In honor of spring barrel tasting festivities in the Yakima Valley, Washington’s ongoing effort to tell the stories of innovative pioneers turns its attention to a pair of Latino winemakers in the Mid-Columbia.
Amy Alvarez-Wampfler, 35, and Victor Palencia, 31, are profiled in Secretary of State Kim Wyman’s Legacy Washington program series. The extensive tale of how the two emerged as some of Washington’s most respected winemakers is posted at bit.ly/LatinoWinemakers.
The state history project release is timed to this weekend’s annual Spring Barrel Tasting, which runs through April 24. Visit bit.ly/SpringBarrel for a list of participating Yakima Valley wineries and other details.
Alvarez-Wampfler is a Skagit Valley native who started in the wine industry when she heard Columbia Crest Winery needed someone who spoke Spanish to host visitors to its Paterson tasting room.
Palencia, a native of Michoacán, Mexico and naturalized U.S. citizen, grew up around Prosser, helping his farmworker father.
Both studied winemaking in earnest when they enrolled in Walla Walla Community College’s Institute for Enology & Viticulture. Alvarez was among the first to enroll in the hands-on program where students tend vines for College Cellars.
Stan Clarke, an Air Force Academy graduate, wine enthusiast and grade school teacher, became their mentor. He helped Palencia secure a scholarship to pursue his wine education and steered Alvarez to her first winemaker post.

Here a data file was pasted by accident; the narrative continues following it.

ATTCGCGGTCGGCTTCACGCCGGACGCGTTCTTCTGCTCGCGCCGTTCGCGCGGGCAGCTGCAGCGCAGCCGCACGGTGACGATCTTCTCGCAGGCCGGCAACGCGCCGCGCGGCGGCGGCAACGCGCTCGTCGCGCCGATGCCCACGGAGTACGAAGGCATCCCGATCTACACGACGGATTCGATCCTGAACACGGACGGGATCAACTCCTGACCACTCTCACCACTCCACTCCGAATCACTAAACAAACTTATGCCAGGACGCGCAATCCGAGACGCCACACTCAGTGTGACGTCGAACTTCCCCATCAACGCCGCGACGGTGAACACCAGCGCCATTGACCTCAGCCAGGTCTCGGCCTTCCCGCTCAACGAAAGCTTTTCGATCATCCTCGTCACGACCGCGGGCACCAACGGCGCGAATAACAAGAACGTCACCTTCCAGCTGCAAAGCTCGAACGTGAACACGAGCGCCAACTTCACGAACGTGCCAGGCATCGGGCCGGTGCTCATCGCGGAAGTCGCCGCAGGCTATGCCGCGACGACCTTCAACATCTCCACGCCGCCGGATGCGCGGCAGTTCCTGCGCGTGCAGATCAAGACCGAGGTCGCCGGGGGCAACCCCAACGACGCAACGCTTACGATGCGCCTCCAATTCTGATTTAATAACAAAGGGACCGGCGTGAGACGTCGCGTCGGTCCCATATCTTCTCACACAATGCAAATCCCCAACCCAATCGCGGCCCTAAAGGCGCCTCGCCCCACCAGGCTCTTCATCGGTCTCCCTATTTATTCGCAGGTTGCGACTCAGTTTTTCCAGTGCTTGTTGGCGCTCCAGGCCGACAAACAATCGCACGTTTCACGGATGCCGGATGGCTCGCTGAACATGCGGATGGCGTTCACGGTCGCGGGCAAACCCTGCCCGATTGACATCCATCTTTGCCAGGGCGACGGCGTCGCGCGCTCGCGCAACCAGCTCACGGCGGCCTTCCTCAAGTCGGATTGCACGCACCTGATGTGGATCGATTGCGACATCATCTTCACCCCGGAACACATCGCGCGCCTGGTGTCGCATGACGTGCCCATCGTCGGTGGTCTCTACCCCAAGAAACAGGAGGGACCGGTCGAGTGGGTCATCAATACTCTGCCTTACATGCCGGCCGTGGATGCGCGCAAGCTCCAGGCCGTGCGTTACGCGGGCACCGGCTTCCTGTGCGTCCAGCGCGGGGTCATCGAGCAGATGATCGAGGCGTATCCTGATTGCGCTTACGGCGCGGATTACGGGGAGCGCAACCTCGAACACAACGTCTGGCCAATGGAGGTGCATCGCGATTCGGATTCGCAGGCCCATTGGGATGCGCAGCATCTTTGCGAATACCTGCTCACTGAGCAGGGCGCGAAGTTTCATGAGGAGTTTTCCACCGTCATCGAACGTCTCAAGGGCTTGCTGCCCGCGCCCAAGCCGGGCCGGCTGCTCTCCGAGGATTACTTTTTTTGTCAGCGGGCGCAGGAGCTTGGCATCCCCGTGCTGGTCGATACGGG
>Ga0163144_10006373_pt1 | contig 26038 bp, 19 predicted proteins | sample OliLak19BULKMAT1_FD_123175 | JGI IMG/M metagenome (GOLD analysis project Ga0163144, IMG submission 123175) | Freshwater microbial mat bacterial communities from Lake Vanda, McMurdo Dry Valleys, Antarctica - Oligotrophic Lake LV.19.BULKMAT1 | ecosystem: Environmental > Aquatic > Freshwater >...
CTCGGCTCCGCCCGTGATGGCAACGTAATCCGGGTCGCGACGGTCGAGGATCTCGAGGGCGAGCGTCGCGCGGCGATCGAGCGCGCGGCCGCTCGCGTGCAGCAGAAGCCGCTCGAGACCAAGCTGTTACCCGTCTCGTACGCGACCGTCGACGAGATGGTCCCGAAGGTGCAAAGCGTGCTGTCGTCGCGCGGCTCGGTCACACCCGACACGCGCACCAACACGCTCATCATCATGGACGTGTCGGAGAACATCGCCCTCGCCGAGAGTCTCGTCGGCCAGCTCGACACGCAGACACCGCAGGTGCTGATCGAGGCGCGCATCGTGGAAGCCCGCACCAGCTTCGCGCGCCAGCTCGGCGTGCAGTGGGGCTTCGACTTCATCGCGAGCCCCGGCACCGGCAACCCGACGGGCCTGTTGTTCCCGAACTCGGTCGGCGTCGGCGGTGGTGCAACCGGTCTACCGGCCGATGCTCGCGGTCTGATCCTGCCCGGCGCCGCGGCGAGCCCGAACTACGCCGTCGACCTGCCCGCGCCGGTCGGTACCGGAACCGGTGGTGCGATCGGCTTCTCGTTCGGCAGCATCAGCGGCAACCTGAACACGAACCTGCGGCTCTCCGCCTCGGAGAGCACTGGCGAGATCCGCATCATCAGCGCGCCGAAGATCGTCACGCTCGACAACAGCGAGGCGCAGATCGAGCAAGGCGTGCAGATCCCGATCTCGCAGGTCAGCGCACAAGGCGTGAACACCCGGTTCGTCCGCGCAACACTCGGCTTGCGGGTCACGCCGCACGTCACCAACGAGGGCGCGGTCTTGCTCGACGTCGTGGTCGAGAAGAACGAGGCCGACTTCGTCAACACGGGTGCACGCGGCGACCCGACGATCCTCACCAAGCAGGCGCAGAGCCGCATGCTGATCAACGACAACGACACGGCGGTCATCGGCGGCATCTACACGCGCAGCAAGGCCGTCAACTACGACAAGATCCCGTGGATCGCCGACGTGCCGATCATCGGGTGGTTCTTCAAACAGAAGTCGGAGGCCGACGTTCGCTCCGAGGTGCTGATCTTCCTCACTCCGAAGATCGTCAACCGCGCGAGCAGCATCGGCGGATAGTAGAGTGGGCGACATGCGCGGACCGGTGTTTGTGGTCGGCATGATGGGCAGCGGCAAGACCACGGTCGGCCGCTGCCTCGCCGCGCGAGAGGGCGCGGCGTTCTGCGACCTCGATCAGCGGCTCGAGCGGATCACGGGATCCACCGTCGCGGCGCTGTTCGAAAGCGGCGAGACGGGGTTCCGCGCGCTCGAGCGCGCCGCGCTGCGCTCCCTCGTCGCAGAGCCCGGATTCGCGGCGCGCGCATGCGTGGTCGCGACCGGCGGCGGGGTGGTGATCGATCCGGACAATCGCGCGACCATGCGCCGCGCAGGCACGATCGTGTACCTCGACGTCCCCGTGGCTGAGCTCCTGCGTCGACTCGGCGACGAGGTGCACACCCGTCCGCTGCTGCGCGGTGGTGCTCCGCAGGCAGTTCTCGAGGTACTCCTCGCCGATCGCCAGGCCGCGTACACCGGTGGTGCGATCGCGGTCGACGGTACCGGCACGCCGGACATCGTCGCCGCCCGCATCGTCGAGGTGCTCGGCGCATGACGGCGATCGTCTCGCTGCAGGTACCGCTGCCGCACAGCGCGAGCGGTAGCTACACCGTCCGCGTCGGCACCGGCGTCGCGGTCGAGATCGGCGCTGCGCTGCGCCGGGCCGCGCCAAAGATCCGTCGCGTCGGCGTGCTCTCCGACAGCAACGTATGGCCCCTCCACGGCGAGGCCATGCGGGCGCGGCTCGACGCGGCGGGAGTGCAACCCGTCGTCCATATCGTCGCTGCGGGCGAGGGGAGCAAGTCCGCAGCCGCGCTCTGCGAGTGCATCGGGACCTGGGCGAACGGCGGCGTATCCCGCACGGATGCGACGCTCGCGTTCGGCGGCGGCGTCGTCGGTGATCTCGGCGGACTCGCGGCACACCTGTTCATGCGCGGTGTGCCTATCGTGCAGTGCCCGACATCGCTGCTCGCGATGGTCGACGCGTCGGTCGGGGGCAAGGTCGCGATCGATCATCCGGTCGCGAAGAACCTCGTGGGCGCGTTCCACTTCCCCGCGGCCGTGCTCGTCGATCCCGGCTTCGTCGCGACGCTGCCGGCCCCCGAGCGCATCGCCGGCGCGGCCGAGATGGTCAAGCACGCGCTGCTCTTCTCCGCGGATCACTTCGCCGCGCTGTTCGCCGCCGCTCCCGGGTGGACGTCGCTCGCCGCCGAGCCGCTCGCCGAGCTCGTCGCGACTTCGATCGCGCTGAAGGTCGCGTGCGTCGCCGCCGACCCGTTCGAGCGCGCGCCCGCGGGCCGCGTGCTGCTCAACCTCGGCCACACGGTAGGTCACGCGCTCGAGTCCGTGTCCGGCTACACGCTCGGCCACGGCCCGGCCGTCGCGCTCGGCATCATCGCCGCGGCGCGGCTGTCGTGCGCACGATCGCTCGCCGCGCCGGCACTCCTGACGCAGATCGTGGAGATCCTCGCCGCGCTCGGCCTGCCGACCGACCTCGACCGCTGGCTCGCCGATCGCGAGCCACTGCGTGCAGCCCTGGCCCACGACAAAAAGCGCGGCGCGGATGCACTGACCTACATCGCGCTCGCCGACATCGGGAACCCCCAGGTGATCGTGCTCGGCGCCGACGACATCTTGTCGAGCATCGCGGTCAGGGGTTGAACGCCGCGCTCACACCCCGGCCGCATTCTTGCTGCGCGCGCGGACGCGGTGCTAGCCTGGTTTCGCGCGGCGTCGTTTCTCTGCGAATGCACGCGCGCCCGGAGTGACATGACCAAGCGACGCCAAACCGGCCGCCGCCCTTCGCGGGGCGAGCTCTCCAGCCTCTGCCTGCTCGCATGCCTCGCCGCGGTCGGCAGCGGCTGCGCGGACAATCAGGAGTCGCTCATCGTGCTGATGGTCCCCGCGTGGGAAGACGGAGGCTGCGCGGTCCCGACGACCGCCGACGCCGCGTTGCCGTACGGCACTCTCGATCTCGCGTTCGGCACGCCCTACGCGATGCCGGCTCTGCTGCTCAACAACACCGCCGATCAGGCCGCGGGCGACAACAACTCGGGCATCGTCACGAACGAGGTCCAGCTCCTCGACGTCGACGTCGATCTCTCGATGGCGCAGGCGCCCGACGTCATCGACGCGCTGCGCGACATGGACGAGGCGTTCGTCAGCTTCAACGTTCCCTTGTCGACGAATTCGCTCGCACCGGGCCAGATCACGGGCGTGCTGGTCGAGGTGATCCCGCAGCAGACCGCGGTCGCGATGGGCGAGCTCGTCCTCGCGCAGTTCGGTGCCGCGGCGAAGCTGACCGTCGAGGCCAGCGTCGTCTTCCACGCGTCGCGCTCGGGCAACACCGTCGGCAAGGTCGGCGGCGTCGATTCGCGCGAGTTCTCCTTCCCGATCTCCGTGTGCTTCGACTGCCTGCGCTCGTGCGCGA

Alvarez returned to Columbia Crest, where she oversaw its 10,000-barrel Chardonnay production. In time, she would marry winemaker Daniel Wampfler and join Tim and Kathy Sinclair as winemaker, general manager and part owner of Walla Walla’s Sinclair Estate.
Earlier this year, she and her husband reunited professionally at Abeja, a Walla Walla winery known for its cabernets and chardonnays. Alvarez-Wampfler is associate winemaker to her husband, the head winemaker. She called it an ideal arrangement. She prefers whites and he favors reds.
Which of course begs the question: What do they drink at home? After tasting wine all day, both look for something else to cleanse the palate.
“Most of the time we drink champagne,” she said.
Palencia oversees operations and winemaking at J&S Crushing in Mattawa, which owns the award-winning Jones of Washington. He also has launched his own winery.
Palencia Wine Co. won two-consecutive best of show awards at the annual Cascadia Wine Comptetion, the largest judging of Northwest wines. Its 2015 Albariño won the top prize at this year’s competition. Palencia’s Rosé of Pinot Noir was best of show in 2015.
Palencia said he’s happy to keep dividing his time between J&S, which links him to winemakers around the state, and his own small winery, which lets him experiment with unusual spice profiles.
“I have a perfect balance right now. It is a dream come true,” he said.
His wines are available for tasting at the Walter Clore Wine & Culinary Center in Prosser.